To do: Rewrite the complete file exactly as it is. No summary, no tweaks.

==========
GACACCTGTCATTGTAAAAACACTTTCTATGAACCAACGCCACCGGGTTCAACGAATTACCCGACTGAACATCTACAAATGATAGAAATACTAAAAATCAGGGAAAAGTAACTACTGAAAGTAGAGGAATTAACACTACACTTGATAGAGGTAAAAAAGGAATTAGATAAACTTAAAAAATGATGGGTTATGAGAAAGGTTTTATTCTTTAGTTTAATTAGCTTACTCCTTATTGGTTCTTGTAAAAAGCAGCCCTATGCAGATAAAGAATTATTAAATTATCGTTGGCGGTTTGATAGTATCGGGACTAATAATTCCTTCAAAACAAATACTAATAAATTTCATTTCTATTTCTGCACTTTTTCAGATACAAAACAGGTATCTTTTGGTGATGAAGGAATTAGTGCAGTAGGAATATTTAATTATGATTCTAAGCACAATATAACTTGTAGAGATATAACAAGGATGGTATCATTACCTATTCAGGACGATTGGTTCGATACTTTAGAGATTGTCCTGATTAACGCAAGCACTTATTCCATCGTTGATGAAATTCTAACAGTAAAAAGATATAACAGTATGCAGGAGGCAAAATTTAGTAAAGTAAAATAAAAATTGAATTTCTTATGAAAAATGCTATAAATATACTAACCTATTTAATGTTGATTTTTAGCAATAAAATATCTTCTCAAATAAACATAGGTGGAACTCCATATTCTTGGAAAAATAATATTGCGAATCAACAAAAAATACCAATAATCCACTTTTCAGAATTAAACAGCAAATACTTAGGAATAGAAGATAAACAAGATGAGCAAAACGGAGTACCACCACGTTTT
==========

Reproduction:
GACACCTGTCATTGTAAAAACACTTTCTATGAACCAACGCCACCGGGTTCAACGAATTACCCGACTGAACATCTACAAATGATAGAAATACTAAAAATCAGGGAAAAGTAACTACTGAAAGTAGAGGAATTAACACTACACTTGATAGAGGTAAAAAAGGAATTAGATAAACTTAAAAAATGATGGGTTATGAGAAAGGTTTTATTCTTTAGTTTAATTAGCTTACTCCTTATTGGTTCTTGTAAAAAGCAGCCCTATGCAGATAAAGAATTATTAAATTATCGTTGGCGGTTTGATAGTATCGGGACTAATAATTCCTTCAAAACAAATACTAATAAATTTCATTTCTATTTCTGCACTTTTTCAGATACAAAACAGGTATCTTTTGGTGATGAAGGAATTAGTGCAGTAGGAATATTTAATTATGATTCTAAGCACAATATAACTTGTAGAGATATAACAAGGATGGTATCATTACCTATTCAGGACGATTGGTTCGATACTTTAGAGATTGTCCTGATTAACGCAAGCACTTATTCCATCGTTGATGAAATTCTAACAGTAAAAAGATATAACAGTATGCAGGAGGCAAAATTTAGTAAAGTAAAATAAAAATTGAATTTCTTATGAAAAATGCTATAAATATACTAACCTATTTAATGTTGATTTTTAGCAATAAAATATCTTCTCAAATAAACATAGGTGGAACTCCATATTCTTGGAAAAATAATATTGCGAATCAACAAAAAATACCAATAATCCACTTTTCAGAATTAAACAGCAAATACTTAGGAATAGAAGATAAACAAGATGAGCAAAACGGAGTACCACCACGTTTT